CRAFT will carry out FinTech research that will apply advanced techniques and technologies from many of these fields to emerging applications in the financial services industry.
Some of the relevant technologies include:
- Machine Learning (ML) and Artificial Intelligence (AI) – to discover and exploit subtle patterns in large data-sets
- Natural Language Processing (NLP) – to extract useful signals from datasets derived from written or spoken human language
- Quantum Computing & Communication – using quantum techniques to improve computation speed and security
- Blockchain & Distributed Ledger technologies – designing self-regulating networks and processes for managing various types of data assets
- Advanced Optimization techniques – to apply powerful mathematical models to complex decisions
Applications to the financial services industry could include:
- Improved Credit risk analysis using ML/AI
- NLP applied to extract investment signals from financial text data, or to detect potential fraud or errors in financial statements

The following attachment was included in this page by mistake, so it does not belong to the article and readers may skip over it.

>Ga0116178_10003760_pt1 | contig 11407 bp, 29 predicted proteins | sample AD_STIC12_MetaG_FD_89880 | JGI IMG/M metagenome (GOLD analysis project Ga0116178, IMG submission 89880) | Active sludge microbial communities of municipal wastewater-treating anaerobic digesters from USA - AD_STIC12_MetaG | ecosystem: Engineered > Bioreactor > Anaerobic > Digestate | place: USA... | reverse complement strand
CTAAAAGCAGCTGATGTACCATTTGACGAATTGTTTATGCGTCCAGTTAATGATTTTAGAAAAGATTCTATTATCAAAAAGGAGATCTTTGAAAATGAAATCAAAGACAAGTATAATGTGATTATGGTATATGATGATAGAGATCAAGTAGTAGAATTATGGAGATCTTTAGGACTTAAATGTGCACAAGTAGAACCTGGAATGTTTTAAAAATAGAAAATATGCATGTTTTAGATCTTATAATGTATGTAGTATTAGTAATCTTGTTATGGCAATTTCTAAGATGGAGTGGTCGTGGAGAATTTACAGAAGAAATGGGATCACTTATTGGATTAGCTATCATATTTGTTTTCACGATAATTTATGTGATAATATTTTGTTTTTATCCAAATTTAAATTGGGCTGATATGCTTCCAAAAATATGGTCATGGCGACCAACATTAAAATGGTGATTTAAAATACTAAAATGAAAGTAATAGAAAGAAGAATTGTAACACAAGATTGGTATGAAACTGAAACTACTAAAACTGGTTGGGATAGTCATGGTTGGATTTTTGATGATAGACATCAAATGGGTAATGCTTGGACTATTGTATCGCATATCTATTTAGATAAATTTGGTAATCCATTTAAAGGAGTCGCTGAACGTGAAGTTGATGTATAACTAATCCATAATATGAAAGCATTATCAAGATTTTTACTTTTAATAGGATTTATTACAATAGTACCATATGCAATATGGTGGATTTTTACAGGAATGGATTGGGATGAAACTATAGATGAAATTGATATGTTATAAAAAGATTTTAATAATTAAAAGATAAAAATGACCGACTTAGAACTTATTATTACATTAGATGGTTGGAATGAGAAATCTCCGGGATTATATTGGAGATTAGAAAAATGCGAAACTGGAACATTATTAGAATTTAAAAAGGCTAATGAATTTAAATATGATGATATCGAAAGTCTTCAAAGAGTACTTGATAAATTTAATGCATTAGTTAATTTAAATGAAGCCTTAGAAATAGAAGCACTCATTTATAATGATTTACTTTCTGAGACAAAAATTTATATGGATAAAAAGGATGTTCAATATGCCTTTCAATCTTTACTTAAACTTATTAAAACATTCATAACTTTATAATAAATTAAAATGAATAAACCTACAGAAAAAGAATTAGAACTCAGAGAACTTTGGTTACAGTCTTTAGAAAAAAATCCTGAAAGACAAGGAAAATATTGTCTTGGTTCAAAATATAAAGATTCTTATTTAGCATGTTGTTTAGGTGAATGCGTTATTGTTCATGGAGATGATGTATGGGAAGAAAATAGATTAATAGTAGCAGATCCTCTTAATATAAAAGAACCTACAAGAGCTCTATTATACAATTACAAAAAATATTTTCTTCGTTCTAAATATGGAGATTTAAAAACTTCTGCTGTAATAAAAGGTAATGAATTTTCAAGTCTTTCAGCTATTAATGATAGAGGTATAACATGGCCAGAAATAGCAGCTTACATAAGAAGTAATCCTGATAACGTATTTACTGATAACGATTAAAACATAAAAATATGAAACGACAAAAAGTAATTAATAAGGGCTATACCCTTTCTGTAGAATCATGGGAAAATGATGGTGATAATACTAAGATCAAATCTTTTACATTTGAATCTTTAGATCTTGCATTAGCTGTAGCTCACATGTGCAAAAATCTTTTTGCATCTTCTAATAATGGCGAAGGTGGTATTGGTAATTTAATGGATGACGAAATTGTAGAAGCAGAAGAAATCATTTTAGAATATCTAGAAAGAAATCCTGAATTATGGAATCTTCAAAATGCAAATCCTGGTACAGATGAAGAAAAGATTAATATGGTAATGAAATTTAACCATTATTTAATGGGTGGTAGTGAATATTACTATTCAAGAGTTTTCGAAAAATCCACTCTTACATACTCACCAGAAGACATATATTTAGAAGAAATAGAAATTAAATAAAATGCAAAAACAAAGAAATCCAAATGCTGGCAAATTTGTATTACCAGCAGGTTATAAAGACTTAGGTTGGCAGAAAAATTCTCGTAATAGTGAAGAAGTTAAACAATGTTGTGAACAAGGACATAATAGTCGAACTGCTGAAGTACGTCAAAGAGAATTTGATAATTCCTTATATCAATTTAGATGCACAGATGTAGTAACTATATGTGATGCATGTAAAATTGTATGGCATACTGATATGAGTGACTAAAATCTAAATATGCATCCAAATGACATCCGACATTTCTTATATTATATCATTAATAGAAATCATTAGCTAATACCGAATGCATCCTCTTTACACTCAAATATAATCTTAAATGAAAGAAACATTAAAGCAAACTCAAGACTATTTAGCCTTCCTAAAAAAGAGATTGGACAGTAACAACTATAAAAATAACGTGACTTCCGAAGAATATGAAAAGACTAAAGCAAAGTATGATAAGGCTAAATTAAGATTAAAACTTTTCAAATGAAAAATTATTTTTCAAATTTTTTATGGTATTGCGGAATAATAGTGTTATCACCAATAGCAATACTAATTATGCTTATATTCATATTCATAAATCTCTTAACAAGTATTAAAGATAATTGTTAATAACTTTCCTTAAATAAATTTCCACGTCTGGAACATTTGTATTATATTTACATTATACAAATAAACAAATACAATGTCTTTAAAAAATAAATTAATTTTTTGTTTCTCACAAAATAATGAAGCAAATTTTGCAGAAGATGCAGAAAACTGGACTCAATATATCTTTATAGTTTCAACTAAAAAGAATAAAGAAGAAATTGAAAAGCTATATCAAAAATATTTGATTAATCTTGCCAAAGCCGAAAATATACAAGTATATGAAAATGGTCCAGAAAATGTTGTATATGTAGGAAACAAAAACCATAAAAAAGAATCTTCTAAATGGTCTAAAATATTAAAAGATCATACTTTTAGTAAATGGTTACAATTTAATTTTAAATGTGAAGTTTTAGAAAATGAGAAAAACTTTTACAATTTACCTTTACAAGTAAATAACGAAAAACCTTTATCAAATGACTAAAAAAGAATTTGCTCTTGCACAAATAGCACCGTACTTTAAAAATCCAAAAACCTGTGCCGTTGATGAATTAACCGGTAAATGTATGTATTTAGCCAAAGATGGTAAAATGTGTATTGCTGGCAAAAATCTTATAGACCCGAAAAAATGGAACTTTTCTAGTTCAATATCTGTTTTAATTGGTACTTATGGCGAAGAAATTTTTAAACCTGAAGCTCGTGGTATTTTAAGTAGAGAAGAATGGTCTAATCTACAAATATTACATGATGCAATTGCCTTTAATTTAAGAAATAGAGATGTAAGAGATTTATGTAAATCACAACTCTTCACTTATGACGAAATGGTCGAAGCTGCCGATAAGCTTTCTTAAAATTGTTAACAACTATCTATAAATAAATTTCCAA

- Portfolio Construction and Immunization using advanced optimization
- AI-based tools for asset management and wealth management
- Risk engineering applied to control model risk, process risk, and other forms of business and financial risk
- Modeling & simulation of high frequency behavior of financial markets
- Blockchain applications to improve financial processes such as clearing, settlement, and “smart contracts”
- Quantum tech applied to generate high-quality randomness sources to support financial modeling and risk assessment (Monte Carlo), and enhanced cybersecurity techniques
1Realizing the digital promise. COVID-19 catalyzes and accelerates transformation in financial services. Deloitte. 2020.
Providing Real-World Experience